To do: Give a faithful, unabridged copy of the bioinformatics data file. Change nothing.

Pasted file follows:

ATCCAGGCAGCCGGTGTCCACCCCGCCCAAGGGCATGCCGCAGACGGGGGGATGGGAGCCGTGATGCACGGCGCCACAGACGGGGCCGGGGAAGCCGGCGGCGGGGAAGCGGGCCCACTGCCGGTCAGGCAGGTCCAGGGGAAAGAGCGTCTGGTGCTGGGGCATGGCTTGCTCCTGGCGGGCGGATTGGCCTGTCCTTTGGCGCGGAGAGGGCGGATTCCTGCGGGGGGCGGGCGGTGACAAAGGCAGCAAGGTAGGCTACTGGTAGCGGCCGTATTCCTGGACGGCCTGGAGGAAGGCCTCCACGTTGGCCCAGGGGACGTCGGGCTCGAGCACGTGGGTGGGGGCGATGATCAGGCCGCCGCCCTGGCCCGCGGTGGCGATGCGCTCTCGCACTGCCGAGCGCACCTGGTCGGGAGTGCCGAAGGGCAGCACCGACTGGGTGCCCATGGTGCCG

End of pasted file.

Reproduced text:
ATCCAGGCAGCCGGTGTCCACCCCGCCCAAGGGCATGCCGCAGACGGGGGGATGGGAGCCGTGATGCACGGCGCCACAGACGGGGCCGGGGAAGCCGGCGGCGGGGAAGCGGGCCCACTGCCGGTCAGGCAGGTCCAGGGGAAAGAGCGTCTGGTGCTGGGGCATGGCTTGCTCCTGGCGGGCGGATTGGCCTGTCCTTTGGCGCGGAGAGGGCGGATTCCTGCGGGGGGCGGGCGGTGACAAAGGCAGCAAGGTAGGCTACTGGTAGCGGCCGTATTCCTGGACGGCCTGGAGGAAGGCCTCCACGTTGGCCCAGGGGACGTCGGGCTCGAGCACGTGGGTGGGGGCGATGATCAGGCCGCCGCCCTGGCCCGCGGTGGCGATGCGCTCTCGCACTGCCGAGCGCACCTGGTCGGGAGTGCCGAAGGGCAGCACCGACTGGGTGCCCATGGTGCCG